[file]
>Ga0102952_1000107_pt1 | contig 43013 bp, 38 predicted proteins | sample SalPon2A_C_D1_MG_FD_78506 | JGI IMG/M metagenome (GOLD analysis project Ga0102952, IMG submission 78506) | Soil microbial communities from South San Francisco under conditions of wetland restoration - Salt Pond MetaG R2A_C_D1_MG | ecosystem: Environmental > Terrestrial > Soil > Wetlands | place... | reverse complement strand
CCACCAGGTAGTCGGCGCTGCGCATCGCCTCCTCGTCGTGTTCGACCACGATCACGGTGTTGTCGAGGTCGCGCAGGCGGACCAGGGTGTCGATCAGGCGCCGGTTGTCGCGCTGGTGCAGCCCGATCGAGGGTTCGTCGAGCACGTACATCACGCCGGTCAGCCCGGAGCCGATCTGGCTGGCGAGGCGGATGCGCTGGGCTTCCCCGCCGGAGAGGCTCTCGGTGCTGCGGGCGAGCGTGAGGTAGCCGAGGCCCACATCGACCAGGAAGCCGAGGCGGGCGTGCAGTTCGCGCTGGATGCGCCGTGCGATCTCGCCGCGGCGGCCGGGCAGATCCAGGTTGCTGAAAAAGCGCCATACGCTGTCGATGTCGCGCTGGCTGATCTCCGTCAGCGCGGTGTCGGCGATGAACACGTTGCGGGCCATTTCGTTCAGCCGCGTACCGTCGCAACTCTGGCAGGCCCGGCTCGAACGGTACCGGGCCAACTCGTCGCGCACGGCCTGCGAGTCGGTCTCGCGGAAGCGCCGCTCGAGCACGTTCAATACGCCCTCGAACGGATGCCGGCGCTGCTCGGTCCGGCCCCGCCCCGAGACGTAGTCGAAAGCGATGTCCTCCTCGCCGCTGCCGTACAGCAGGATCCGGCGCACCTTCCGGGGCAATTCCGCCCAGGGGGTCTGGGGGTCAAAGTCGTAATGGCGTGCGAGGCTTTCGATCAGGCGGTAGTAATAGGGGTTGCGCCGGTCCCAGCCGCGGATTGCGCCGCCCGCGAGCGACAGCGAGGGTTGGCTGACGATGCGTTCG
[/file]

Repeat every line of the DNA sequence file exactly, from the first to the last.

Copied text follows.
>Ga0102952_1000107_pt1 | contig 43013 bp, 38 predicted proteins | sample SalPon2A_C_D1_MG_FD_78506 | JGI IMG/M metagenome (GOLD analysis project Ga0102952, IMG submission 78506) | Soil microbial communities from South San Francisco under conditions of wetland restoration - Salt Pond MetaG R2A_C_D1_MG | ecosystem: Environmental > Terrestrial > Soil > Wetlands | place... | reverse complement strand
CCACCAGGTAGTCGGCGCTGCGCATCGCCTCCTCGTCGTGTTCGACCACGATCACGGTGTTGTCGAGGTCGCGCAGGCGGACCAGGGTGTCGATCAGGCGCCGGTTGTCGCGCTGGTGCAGCCCGATCGAGGGTTCGTCGAGCACGTACATCACGCCGGTCAGCCCGGAGCCGATCTGGCTGGCGAGGCGGATGCGCTGGGCTTCCCCGCCGGAGAGGCTCTCGGTGCTGCGGGCGAGCGTGAGGTAGCCGAGGCCCACATCGACCAGGAAGCCGAGGCGGGCGTGCAGTTCGCGCTGGATGCGCCGTGCGATCTCGCCGCGGCGGCCGGGCAGATCCAGGTTGCTGAAAAAGCGCCATACGCTGTCGATGTCGCGCTGGCTGATCTCCGTCAGCGCGGTGTCGGCGATGAACACGTTGCGGGCCATTTCGTTCAGCCGCGTACCGTCGCAACTCTGGCAGGCCCGGCTCGAACGGTACCGGGCCAACTCGTCGCGCACGGCCTGCGAGTCGGTCTCGCGGAAGCGCCGCTCGAGCACGTTCAATACGCCCTCGAACGGATGCCGGCGCTGCTCGGTCCGGCCCCGCCCCGAGACGTAGTCGAAAGCGATGTCCTCCTCGCCGCTGCCGTACAGCAGGATCCGGCGCACCTTCCGGGGCAATTCCGCCCAGGGGGTCTGGGGGTCAAAGTCGTAATGGCGTGCGAGGCTTTCGATCAGGCGGTAGTAATAGGGGTTGCGCCGGTCCCAGCCGCGGATTGCGCCGCCCGCGAGCGACAGCGAGGGTTGGCTGACGATGCGTTCG